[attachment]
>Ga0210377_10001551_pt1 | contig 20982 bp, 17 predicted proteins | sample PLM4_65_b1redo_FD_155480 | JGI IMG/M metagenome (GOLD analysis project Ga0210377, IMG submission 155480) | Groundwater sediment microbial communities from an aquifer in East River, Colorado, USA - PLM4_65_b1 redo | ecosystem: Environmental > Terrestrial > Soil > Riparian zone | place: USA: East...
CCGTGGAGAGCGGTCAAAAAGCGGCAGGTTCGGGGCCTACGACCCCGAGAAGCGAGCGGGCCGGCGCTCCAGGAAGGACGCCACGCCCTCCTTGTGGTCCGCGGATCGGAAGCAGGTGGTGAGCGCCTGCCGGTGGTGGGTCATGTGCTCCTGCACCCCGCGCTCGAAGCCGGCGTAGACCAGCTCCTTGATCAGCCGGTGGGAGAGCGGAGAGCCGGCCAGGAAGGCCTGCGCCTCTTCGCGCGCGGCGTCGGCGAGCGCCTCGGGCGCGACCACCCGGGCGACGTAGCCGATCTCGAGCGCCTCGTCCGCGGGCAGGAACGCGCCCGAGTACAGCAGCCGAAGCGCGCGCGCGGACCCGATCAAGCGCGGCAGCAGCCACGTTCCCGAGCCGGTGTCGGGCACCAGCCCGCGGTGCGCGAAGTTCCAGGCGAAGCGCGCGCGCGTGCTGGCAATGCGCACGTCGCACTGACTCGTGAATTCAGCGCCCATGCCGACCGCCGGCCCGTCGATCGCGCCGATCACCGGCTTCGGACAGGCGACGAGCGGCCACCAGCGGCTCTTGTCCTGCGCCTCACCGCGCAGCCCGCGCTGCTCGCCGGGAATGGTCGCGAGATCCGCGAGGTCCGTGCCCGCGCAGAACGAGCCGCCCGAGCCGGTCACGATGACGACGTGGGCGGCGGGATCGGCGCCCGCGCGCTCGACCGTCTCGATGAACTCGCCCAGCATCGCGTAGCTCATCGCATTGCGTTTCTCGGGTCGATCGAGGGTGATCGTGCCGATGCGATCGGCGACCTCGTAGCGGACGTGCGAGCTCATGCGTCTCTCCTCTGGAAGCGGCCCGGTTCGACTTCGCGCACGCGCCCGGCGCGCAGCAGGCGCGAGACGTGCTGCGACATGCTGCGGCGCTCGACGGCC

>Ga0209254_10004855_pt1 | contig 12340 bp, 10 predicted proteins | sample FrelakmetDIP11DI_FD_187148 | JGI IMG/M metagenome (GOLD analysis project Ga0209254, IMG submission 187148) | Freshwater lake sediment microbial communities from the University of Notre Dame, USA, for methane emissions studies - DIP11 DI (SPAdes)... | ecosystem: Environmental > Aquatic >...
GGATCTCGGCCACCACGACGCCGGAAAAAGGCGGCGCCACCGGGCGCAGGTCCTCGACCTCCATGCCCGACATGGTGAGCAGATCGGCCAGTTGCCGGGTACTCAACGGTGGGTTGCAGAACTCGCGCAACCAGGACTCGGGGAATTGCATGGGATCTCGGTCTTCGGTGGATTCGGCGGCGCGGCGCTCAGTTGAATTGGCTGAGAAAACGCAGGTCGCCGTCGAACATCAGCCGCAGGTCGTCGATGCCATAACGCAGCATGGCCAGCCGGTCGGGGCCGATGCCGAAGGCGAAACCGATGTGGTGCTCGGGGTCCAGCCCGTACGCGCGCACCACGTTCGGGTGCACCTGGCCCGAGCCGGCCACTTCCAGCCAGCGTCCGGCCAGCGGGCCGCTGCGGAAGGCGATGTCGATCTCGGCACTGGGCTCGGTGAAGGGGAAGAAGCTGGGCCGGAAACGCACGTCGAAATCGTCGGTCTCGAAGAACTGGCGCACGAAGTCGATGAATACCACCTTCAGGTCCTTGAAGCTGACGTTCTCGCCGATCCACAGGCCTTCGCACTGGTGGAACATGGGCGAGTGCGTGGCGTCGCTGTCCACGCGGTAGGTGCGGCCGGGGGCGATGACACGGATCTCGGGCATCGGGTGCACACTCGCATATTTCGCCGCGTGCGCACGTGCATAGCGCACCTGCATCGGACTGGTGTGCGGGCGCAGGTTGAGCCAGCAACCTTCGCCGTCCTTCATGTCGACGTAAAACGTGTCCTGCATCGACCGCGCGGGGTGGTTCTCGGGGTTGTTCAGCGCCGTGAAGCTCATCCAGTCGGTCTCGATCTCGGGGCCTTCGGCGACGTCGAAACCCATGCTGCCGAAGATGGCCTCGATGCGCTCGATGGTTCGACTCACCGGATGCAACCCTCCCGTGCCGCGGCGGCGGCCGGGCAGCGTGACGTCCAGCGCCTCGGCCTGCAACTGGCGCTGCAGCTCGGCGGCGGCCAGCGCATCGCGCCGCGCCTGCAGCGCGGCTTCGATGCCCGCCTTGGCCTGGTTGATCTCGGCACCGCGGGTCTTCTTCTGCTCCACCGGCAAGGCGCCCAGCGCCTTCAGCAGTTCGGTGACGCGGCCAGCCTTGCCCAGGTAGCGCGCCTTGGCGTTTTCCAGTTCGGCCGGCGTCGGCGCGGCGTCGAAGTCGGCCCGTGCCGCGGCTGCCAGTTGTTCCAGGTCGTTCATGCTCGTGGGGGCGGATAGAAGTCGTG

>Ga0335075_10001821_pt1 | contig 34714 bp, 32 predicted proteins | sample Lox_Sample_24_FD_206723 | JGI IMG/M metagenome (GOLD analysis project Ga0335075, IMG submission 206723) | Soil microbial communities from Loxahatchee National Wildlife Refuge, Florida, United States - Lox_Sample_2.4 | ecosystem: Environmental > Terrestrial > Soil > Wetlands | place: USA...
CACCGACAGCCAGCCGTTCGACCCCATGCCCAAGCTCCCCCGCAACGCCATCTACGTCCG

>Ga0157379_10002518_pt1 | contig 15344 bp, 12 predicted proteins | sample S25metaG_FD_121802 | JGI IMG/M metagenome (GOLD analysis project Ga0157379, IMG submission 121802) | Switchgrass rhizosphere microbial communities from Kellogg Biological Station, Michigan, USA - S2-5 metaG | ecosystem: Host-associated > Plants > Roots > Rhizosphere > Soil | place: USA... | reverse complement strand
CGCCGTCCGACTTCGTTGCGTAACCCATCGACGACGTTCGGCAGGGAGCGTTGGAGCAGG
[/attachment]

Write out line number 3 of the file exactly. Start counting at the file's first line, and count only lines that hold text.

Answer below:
>Ga0209254_10004855_pt1 | contig 12340 bp, 10 predicted proteins | sample FrelakmetDIP11DI_FD_187148 | JGI IMG/M metagenome (GOLD analysis project Ga0209254, IMG submission 187148) | Freshwater lake sediment microbial communities from the University of Notre Dame, USA, for methane emissions studies - DIP11 DI (SPAdes)... | ecosystem: Environmental > Aquatic >...